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Which is its own great judge and searcher out,
Can I find reason why ye should be thus :
Not in the legends of the first of days,
Studied from that old spirit-leaved book
Which starry Uranus with finger bright
Saved from the shores of darkness, when the


Low-ebb'd still hid it up in shallow gloom;
And the which book ye know I ever kept
For my firm-based footstool :~Ah, infirm !
Not there, nor in sign, symbol, or portent
Of element, earth, water, air, and fire,-
At war, at peace, or inter-quarrelling
One against one, or two, or three, or all,
Each several one against the other three,
As fire with air loud warring when rain-floods
Drown both, and press them both against earth's

Where, finding sulphur, a quadruple wrath
Unhinges the poor world ;-not in that strife,
Wherefrom I take strange lore, and read it deep,
Can I find reason why ye should be thus:
No, nowhere can unriddle, though I search,
And pore on Nature's universal scroll
Even to swooning, why ye, Divinities,
The first-born of all shaped and palpable Gods,
Should cower beneath what, in comparison,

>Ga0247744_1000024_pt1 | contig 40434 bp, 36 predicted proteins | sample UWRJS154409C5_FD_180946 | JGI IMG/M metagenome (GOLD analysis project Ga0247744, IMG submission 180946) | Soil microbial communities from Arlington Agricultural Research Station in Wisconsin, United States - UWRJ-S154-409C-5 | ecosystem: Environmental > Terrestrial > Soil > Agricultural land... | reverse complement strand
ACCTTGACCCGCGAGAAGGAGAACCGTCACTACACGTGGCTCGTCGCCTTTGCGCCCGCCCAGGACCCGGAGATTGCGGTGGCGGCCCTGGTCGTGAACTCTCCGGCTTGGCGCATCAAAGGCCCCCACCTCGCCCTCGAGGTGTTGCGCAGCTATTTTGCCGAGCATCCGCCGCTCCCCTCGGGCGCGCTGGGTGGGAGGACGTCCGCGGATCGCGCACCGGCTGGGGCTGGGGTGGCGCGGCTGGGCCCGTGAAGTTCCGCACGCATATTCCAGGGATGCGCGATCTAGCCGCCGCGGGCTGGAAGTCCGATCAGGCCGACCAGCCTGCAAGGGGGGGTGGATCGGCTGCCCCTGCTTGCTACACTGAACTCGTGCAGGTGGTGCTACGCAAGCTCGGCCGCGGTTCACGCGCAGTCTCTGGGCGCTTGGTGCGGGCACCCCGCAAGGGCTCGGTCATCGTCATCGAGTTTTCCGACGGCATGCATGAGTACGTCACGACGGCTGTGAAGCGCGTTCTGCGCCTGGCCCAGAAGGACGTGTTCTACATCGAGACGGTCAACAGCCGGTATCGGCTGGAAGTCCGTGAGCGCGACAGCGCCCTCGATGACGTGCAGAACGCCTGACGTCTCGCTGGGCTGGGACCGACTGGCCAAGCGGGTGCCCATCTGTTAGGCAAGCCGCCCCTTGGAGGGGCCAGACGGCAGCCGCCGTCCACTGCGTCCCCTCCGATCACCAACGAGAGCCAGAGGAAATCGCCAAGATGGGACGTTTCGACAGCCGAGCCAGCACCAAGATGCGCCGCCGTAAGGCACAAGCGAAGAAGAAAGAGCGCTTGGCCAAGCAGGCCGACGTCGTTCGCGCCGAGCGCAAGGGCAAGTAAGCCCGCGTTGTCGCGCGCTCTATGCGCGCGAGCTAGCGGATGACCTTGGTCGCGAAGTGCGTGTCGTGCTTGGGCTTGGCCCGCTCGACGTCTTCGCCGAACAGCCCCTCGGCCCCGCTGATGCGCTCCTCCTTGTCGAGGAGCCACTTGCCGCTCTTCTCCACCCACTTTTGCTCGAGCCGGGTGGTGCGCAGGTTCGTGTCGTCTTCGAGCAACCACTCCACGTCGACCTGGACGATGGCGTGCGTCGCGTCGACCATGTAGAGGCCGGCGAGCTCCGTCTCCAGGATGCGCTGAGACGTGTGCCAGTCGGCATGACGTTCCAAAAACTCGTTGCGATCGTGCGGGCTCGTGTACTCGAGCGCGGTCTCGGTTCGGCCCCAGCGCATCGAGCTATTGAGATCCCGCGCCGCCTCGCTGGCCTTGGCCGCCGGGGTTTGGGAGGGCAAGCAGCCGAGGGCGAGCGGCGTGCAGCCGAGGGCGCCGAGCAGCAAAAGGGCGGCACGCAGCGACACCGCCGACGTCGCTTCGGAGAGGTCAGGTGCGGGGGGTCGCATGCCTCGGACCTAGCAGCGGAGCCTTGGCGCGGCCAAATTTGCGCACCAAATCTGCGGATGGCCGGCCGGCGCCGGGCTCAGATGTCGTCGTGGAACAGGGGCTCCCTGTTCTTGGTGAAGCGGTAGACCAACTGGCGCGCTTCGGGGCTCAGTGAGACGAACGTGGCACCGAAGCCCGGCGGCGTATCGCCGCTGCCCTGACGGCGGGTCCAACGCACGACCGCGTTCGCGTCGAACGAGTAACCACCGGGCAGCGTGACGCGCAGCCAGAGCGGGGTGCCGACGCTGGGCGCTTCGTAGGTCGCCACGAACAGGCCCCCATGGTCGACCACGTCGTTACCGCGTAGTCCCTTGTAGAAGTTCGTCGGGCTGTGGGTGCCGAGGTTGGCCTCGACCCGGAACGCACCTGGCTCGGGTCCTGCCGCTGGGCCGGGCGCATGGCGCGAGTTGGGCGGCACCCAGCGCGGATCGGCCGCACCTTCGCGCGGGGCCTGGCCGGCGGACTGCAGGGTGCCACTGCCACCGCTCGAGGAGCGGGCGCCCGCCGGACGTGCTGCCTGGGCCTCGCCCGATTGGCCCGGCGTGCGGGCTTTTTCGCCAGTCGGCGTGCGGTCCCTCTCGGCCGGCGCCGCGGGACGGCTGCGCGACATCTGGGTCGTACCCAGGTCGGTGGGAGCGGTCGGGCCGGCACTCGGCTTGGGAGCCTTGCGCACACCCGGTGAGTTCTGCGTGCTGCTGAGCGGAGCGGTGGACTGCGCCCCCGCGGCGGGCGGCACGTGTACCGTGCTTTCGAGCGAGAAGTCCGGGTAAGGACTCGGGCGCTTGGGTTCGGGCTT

Is untremendous might. Yet ye are here,
O'erwhelm'd, and spurn'd, and batter'd, ye are
O Titans, shall I
say ‘Arise !'-Ye


groan : Shall I

say • Crouch !'—Ye groan. What can I

then ? O Heaven wide! O unseen parent dear! What can I? Tell me, all ye brethren Gods, How we can war, how engine our great wrath ! O speak your counsel now, for Saturn's ear Is all a-hunger’d. Thou, Oceanus, Ponderest high and deep; and in thy face I see, astonied, that severe content Which comes of thought and musing: give us


So ended Saturn; and the God of the Sea,

2 Sophist and sage, from no Athenian grove, But cogitation in his watery shades, Arose, with locks not oozy, and began, In murmurs, which his first endeavouring tongue Caught infant-like from the far-foamed sands. “O ye, whom wrath consumes! who, passion

Writhe at defeat, and nurse your agonies !
Shut up your senses, stifle up your ears,
My voice is not a bellows unto ire.
Yet listen, ye who will, whilst I bring proof
How ye, perforce, must be content to stoop :
And in the proof much comfort will I give,

will take that comfort in its truth.
We fall by course of Nature's law, not force
Of thunder, or of Jove. Great Saturn, thou

Hast sifted well the atom-universe;
But for this reason, that thou art the King,
And only blind from sheer supremacy,
One avenue was shaded from thine eyes,
Through which I wanderd to eternal truth.
And first, as thou wast not the first of powers,
So art thou not the last; it cannot be.
Thou art not the beginning nor the end.
From chaos and parental darkness came
Light, the first fruits of that intestine broil,
That sullen ferment, which for wondrous ends
Was ripening in itself. The ripe hour came,
And with it light, and light engendering
Upon its own producer, forthwith touch'd
The whole enormous matter into life.
Upon that very hour, our parentage,
The Heavens and the Earth, were manifest :